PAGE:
In honor of this milestone, we asked three former staff to recall the early days of SEMAAA – Bill Markus, Arlene “Arty” Theye, and Connie Bagley.
“As I recall, the year started out normally; busy but uneventful. But 1981, as it unfolded, turned into a wild roller-coaster year for the Area Agency on Aging.
Up to that point, the AAA was housed within the Region 10 Development Commission, a regional planning and funding organization since 1975. The RDC provided the Aging program with local funding, accounting services, office space and other supports.
The Aging program had a staff of four and our Aging advisory committee to help make decisions on Area plans, policies, and funding of grants. As Spring approached, our Aging Program manager resigned and moved out of the area. So we were down to three staff, and it took almost six months to hire a new Program manager, who came from out of state.
No sooner had she come on board than our sponsor, the Regional Development Commission, started the process of dissolution. There was a period of public hearings, testimony, and written arguments on both sides of the issue. There was a great deal of TV, radio and press coverage of the process. Needless to say – the stress level was high and getting higher by the week.
After a couple months, the big vote came to the full Commission. Dissolved!
YIKES! What do we do now?
The Aging program HAD to continue to exist because of the federal Older Americans Act, so we went through the legal process of setting up a new non-profit corporation, which became SEMAAA, inc. We had to form a new board, find new office space and move to a new location. One major problem: we had very little cash since our local funding support was gone.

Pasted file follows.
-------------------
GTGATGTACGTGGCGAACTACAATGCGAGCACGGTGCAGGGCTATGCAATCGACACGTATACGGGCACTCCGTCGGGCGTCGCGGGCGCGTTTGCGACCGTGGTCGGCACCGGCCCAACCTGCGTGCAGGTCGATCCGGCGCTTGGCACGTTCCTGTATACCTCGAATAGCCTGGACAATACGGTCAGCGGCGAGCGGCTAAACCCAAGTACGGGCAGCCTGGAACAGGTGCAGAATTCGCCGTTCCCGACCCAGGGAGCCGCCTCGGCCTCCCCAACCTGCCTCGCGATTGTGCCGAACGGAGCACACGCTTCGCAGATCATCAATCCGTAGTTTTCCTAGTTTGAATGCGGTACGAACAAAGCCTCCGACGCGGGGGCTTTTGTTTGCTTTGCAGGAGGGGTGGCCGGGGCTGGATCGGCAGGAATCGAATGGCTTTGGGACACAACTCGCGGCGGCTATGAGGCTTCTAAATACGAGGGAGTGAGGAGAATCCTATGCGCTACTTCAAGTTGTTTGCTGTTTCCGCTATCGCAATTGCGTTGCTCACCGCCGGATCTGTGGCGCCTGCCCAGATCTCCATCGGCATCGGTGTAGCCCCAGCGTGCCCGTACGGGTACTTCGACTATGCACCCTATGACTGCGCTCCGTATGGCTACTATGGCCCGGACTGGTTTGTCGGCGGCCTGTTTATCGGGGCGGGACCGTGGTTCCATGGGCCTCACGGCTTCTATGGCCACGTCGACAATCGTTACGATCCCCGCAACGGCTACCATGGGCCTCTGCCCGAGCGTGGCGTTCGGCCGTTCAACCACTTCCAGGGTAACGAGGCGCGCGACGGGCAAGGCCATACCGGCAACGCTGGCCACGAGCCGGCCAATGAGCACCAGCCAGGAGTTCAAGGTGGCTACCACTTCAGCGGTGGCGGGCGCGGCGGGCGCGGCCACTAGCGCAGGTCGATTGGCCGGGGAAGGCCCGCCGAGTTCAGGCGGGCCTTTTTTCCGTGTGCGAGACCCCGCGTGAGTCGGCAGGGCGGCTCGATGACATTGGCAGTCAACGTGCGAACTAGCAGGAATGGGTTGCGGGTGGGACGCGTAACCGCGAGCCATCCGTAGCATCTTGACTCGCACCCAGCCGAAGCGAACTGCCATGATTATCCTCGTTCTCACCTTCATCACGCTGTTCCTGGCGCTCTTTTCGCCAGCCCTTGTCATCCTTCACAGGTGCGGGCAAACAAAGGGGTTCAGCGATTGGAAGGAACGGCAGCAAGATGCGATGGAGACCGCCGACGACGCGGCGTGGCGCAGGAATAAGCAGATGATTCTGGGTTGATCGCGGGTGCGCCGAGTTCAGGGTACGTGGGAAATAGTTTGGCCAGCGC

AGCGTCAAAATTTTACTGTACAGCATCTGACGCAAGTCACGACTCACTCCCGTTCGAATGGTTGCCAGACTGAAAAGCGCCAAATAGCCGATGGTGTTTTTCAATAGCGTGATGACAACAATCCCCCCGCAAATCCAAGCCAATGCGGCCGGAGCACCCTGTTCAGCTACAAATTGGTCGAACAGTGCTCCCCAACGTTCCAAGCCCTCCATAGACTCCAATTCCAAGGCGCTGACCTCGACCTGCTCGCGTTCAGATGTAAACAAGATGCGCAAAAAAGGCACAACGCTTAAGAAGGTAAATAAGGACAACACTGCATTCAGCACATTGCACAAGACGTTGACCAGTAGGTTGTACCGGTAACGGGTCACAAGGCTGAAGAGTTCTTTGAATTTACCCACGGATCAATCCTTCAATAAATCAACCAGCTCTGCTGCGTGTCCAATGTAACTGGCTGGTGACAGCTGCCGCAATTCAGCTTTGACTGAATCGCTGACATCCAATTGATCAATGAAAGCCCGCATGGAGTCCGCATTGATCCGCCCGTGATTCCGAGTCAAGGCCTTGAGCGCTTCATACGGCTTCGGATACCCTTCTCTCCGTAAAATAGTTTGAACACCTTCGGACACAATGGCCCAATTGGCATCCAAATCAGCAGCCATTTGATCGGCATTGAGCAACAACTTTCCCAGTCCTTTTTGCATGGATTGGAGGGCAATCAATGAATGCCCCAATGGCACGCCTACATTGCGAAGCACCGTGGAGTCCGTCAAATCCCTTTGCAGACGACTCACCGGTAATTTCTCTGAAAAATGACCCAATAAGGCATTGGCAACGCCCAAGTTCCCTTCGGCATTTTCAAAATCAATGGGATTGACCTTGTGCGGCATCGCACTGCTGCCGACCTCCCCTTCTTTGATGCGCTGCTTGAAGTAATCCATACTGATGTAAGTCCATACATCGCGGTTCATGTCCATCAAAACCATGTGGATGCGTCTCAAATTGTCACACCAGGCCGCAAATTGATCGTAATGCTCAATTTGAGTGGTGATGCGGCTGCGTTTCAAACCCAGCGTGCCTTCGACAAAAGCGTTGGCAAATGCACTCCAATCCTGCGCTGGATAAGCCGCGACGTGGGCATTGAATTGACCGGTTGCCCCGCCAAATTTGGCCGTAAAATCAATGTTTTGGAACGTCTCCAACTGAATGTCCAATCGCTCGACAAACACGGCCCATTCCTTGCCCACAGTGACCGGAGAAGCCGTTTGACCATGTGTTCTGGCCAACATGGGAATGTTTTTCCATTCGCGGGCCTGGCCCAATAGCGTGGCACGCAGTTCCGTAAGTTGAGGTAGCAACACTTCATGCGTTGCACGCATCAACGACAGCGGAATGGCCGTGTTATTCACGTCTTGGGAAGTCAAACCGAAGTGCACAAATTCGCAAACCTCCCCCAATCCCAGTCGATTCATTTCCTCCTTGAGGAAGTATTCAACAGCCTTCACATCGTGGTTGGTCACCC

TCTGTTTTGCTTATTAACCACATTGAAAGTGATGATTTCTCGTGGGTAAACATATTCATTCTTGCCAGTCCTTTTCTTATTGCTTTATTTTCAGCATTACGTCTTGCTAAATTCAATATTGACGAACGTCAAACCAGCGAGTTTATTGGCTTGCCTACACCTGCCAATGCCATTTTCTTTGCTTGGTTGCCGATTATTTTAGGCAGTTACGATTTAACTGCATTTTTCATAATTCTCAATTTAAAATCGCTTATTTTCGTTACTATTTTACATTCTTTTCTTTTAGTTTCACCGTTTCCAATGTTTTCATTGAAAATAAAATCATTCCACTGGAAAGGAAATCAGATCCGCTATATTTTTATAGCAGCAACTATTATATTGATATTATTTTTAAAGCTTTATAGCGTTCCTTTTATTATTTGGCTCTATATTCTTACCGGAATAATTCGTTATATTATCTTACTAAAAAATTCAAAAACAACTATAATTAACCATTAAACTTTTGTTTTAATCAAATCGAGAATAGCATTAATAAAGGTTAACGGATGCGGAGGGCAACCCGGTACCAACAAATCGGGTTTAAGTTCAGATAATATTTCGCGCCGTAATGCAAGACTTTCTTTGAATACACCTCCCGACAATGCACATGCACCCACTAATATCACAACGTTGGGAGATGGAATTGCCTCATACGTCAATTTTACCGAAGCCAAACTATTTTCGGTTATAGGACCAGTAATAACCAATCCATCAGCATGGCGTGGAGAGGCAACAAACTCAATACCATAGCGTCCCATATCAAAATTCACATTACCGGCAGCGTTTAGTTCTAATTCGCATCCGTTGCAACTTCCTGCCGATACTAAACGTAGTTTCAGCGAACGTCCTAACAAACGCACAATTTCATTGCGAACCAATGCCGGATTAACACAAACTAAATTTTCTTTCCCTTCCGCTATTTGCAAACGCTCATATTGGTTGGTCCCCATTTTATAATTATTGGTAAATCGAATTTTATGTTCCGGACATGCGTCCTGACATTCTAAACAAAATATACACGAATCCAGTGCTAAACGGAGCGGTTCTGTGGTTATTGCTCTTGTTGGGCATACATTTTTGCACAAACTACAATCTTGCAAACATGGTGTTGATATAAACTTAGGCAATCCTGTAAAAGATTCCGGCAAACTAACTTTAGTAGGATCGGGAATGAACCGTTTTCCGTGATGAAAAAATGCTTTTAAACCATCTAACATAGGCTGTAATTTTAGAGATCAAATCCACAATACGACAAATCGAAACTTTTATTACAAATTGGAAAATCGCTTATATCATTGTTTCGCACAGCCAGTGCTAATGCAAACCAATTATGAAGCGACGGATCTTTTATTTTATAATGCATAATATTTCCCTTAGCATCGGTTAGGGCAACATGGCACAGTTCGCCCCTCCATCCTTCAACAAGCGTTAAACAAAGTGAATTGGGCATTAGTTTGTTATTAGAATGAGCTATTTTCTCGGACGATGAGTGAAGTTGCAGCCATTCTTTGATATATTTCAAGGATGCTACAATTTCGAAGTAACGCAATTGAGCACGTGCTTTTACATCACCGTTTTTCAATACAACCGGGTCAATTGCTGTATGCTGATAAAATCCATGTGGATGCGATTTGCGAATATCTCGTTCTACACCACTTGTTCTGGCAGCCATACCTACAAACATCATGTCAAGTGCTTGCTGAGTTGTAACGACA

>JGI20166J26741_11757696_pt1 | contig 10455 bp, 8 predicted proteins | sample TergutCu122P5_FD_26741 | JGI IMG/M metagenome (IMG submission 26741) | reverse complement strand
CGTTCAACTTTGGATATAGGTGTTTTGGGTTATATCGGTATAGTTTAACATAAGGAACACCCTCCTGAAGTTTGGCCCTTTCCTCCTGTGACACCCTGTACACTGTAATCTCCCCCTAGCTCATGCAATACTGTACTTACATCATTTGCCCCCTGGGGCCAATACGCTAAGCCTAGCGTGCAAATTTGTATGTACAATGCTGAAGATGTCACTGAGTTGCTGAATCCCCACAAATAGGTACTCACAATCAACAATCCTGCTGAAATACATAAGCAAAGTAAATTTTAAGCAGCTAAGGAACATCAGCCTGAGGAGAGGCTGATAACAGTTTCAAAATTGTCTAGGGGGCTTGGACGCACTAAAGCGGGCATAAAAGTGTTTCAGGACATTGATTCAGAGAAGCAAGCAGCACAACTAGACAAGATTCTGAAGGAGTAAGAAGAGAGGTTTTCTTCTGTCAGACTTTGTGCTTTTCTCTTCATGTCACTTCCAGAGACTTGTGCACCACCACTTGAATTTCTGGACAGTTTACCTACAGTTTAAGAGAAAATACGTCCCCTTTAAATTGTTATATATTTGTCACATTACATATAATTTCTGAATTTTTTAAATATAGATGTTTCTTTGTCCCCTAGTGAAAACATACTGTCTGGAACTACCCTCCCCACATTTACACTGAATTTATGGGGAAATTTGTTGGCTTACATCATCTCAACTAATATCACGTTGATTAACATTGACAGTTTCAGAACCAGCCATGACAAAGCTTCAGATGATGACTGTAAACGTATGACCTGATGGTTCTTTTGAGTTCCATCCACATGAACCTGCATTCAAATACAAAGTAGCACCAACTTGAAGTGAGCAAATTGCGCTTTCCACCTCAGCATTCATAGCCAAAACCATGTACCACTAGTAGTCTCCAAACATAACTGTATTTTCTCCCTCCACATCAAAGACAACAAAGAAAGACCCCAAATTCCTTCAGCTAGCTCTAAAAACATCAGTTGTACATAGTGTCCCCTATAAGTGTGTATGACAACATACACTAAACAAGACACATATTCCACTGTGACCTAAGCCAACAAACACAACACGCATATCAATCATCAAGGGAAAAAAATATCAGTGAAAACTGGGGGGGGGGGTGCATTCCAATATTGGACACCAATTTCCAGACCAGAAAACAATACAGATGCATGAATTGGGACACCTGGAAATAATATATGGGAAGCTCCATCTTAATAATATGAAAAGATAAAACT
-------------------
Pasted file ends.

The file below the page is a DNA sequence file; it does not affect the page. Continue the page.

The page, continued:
We may have been in a bind. But do you know that when trouble hits, often people rally? And help shows up — along with kindness and caring in the most unexpected ways. In our case, it did!
The first big step took place when one of our new board members, Alex Smekta (Rochester Mayor) spoke with Roger Stasek (director of the Rochester Senior Center). He then attended a senior center board meeting and was granted free space for us in the Castle on the third floor (later we paid a bargain rent).
Once we had secured a place to have our offices, many volunteers showed up to help us move our donated desks and equipment. Pickup trucks and strong backs got us to a new home; four of us in one room. Barb, Arlene, Maxine and myself — cozy as can be.
Things were heading for a steady course, but the roller coaster had one more thrill to throw at us; our new director resigned and moved to Washington. After a few months, we hired Connie and the next chapter was underway.”